The US Private Prison System: how prisons work with corporations


Lina Bhatti

Date published: Fri, 13 August 21


This article is part of a three part series on the private prison system in the United States 

In late June of this year, Connecticut became the first state to provide free calls from prison. Government Ned Lamont signed a bill to make phone calls from prisons free for incarcerated peoples and their loved ones. This move is the first step in mitigating the harmful effects of private prison systems and corporations.

Private prisons operate on one element – profit. As a result, companies and corporations that seek to benefit from the private prison system and the mass incarceration rate of Black and Hispanic Americans are plentiful. From food to phone calls to emails, incarcerated people or their families must pay high fees to these companies. The Center for Public Integrity and CNBC reported that companies like JPay Inc. collect millions of dollars from inmates’ families for basic financial services.

Governments have been increasing the costs to inmates’ families, requiring them to pay for basic needs such as toothpaste, doctors visits, clothes, toilet paper, electricity, and room and board.

JPay Inc. handles deposits into inmate accounts, which used to be handled by money orders previously. EJI reports that nearly 400,000 people are incarcerated in states where there is no free deposit option, and JPay provides money transfers to more than 1.7 million inmates in 32 states. JPay charges fees up to 45%, meaning that the corporation is making an extremely large profit off of inmates and their families.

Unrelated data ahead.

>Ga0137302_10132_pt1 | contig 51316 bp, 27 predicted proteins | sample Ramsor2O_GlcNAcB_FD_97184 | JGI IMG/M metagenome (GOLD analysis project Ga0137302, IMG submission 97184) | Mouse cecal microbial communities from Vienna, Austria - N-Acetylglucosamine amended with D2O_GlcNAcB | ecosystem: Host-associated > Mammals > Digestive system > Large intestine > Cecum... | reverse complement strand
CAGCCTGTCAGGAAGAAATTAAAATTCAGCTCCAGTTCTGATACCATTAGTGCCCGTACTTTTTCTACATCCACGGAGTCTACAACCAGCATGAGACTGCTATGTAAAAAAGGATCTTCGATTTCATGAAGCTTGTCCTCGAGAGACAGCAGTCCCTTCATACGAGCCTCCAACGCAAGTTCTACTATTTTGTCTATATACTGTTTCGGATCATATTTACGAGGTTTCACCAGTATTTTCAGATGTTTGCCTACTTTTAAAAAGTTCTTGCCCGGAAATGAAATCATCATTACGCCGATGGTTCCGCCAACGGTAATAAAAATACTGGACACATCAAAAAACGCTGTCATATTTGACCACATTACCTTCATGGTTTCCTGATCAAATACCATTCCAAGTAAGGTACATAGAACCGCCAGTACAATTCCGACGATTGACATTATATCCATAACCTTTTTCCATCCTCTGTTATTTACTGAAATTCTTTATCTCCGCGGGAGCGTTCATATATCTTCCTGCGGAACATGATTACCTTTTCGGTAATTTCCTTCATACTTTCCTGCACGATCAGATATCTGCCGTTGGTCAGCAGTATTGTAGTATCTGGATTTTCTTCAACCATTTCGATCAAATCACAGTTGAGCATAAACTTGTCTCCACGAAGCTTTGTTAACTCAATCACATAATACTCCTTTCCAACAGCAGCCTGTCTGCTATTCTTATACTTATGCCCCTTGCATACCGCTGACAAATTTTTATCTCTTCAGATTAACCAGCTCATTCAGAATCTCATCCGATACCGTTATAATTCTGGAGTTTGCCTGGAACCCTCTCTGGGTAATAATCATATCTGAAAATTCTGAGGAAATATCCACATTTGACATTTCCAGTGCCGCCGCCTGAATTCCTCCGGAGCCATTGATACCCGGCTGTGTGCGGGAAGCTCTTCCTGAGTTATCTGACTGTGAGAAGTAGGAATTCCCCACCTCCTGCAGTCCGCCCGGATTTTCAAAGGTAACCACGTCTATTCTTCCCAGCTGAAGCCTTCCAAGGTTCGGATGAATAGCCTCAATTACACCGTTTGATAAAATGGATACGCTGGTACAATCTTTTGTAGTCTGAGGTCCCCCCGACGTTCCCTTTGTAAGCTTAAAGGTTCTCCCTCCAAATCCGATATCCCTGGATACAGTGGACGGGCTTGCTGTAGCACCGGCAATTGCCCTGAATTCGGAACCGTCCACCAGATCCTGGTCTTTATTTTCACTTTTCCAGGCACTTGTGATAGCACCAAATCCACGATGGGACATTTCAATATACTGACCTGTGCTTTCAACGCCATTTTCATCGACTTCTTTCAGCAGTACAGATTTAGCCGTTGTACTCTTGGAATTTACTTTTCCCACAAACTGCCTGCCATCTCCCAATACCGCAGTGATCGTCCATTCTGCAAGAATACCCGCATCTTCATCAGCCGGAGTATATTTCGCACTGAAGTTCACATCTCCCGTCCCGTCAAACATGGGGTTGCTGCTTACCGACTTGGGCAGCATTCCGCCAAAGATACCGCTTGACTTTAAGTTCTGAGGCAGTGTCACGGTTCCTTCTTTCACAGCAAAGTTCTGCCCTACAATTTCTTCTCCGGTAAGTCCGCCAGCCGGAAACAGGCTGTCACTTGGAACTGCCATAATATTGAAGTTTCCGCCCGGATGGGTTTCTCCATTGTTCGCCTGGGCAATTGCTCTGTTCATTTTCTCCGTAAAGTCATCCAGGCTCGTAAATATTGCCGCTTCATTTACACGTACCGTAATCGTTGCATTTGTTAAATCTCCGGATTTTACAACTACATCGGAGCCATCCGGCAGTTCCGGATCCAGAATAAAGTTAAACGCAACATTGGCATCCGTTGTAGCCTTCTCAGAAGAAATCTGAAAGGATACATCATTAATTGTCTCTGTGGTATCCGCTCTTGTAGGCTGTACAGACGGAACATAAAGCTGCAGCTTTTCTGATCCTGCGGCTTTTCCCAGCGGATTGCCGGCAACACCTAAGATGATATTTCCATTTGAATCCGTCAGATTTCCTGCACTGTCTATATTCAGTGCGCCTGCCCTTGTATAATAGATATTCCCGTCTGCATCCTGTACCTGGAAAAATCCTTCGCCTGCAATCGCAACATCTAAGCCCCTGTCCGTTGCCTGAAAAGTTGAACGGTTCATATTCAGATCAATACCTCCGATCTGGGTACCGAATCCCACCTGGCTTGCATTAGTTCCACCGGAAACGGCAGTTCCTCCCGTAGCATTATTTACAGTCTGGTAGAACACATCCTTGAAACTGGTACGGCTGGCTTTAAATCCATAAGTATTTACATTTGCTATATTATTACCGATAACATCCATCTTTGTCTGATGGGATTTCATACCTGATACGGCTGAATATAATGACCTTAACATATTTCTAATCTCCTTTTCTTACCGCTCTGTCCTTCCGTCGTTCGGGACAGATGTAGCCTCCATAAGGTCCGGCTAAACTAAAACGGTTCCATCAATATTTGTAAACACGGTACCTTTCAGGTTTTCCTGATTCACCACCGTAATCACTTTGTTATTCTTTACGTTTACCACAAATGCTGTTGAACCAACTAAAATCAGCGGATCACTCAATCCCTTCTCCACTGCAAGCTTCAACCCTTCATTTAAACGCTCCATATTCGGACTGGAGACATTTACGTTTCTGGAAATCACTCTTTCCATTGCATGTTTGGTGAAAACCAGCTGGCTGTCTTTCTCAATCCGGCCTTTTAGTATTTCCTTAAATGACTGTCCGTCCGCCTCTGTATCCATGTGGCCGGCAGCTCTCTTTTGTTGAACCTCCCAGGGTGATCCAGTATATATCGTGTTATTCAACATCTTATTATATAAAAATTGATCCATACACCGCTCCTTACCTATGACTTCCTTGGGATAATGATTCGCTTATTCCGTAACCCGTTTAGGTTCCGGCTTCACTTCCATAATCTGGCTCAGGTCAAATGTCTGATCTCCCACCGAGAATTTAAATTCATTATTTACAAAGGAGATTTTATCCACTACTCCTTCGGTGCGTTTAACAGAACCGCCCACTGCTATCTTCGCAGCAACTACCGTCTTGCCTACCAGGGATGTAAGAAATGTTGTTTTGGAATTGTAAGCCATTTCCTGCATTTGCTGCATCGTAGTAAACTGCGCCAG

The prisons will receive a percentage from this fee, profiting off of inmates’ families. In Connecticut, states were making 68% commission on in-state calls, through a contract with Securus Technologies, a prison phone provider. Connecticut made over $7 million in 2019 through this contract.

Families rely on phone calls to keep in touch with incarcerated relatives. Researchers have even outlined that there are benefits to maintaining contact with family during incarceration – it can lead to lower recidivism rates. Many family members also cannot travel to prisons to visit, as distances are long and expensive.

The problems of the private prison system is that it treats humans, incarcerated peoples, as objects to create profit. Incarceration, rather than helping to reform an individual, perpetuates an exploitative and oppressive system that targets the Black American, in addition to other non-white minorities. Private prisons are used to line the pockets of its wardens, governors, and state representatives. These policies and systems create perpetual harm to communities rather than helping to create systemic change and reform throughout America.

As Connecticut has changed its laws to allow free phone calls to inmates and their families, criminal justice reform must be enacted nationwide. We call for the institutional reform of the private prison system.